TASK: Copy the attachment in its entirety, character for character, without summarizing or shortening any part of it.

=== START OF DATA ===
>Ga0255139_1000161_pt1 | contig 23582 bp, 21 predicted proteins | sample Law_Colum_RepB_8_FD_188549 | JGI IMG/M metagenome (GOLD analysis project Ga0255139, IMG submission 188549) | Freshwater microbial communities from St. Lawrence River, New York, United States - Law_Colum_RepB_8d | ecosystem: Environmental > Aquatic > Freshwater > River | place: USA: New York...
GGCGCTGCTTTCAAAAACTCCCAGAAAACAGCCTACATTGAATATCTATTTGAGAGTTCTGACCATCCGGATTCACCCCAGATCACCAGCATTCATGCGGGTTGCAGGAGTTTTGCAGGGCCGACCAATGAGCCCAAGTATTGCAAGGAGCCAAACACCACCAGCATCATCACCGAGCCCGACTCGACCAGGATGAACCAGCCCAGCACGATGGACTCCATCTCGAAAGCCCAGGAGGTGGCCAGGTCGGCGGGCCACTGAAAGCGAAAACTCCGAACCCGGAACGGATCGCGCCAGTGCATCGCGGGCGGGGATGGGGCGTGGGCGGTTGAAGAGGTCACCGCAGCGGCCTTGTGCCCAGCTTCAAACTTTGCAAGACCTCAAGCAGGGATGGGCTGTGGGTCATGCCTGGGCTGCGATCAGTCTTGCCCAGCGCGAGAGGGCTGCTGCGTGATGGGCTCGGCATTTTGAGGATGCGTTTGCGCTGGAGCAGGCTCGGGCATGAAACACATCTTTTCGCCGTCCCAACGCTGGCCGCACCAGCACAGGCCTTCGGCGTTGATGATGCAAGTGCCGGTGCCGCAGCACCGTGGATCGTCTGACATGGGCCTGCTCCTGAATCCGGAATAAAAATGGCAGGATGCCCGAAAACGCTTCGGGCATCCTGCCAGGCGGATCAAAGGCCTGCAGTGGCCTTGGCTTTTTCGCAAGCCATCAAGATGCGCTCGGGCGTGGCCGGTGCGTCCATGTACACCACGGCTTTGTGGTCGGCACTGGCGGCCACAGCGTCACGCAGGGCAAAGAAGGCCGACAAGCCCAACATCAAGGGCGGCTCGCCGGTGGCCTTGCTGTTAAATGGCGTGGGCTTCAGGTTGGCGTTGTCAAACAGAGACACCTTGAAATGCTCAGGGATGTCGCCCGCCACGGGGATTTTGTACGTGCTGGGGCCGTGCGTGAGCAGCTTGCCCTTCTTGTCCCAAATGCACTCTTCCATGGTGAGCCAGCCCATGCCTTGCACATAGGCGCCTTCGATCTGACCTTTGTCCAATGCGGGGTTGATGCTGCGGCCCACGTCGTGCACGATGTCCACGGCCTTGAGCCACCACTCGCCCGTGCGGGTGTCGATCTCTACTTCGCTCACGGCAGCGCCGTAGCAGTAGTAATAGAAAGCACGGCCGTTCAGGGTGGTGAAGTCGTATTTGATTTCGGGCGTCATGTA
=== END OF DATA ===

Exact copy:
>Ga0255139_1000161_pt1 | contig 23582 bp, 21 predicted proteins | sample Law_Colum_RepB_8_FD_188549 | JGI IMG/M metagenome (GOLD analysis project Ga0255139, IMG submission 188549) | Freshwater microbial communities from St. Lawrence River, New York, United States - Law_Colum_RepB_8d | ecosystem: Environmental > Aquatic > Freshwater > River | place: USA: New York...
GGCGCTGCTTTCAAAAACTCCCAGAAAACAGCCTACATTGAATATCTATTTGAGAGTTCTGACCATCCGGATTCACCCCAGATCACCAGCATTCATGCGGGTTGCAGGAGTTTTGCAGGGCCGACCAATGAGCCCAAGTATTGCAAGGAGCCAAACACCACCAGCATCATCACCGAGCCCGACTCGACCAGGATGAACCAGCCCAGCACGATGGACTCCATCTCGAAAGCCCAGGAGGTGGCCAGGTCGGCGGGCCACTGAAAGCGAAAACTCCGAACCCGGAACGGATCGCGCCAGTGCATCGCGGGCGGGGATGGGGCGTGGGCGGTTGAAGAGGTCACCGCAGCGGCCTTGTGCCCAGCTTCAAACTTTGCAAGACCTCAAGCAGGGATGGGCTGTGGGTCATGCCTGGGCTGCGATCAGTCTTGCCCAGCGCGAGAGGGCTGCTGCGTGATGGGCTCGGCATTTTGAGGATGCGTTTGCGCTGGAGCAGGCTCGGGCATGAAACACATCTTTTCGCCGTCCCAACGCTGGCCGCACCAGCACAGGCCTTCGGCGTTGATGATGCAAGTGCCGGTGCCGCAGCACCGTGGATCGTCTGACATGGGCCTGCTCCTGAATCCGGAATAAAAATGGCAGGATGCCCGAAAACGCTTCGGGCATCCTGCCAGGCGGATCAAAGGCCTGCAGTGGCCTTGGCTTTTTCGCAAGCCATCAAGATGCGCTCGGGCGTGGCCGGTGCGTCCATGTACACCACGGCTTTGTGGTCGGCACTGGCGGCCACAGCGTCACGCAGGGCAAAGAAGGCCGACAAGCCCAACATCAAGGGCGGCTCGCCGGTGGCCTTGCTGTTAAATGGCGTGGGCTTCAGGTTGGCGTTGTCAAACAGAGACACCTTGAAATGCTCAGGGATGTCGCCCGCCACGGGGATTTTGTACGTGCTGGGGCCGTGCGTGAGCAGCTTGCCCTTCTTGTCCCAAATGCACTCTTCCATGGTGAGCCAGCCCATGCCTTGCACATAGGCGCCTTCGATCTGACCTTTGTCCAATGCGGGGTTGATGCTGCGGCCCACGTCGTGCACGATGTCCACGGCCTTGAGCCACCACTCGCCCGTGCGGGTGTCGATCTCTACTTCGCTCACGGCAGCGCCGTAGCAGTAGTAATAGAAAGCACGGCCGTTCAGGGTGGTGAAGTCGTATTTGATTTCGGGCGTCATGTA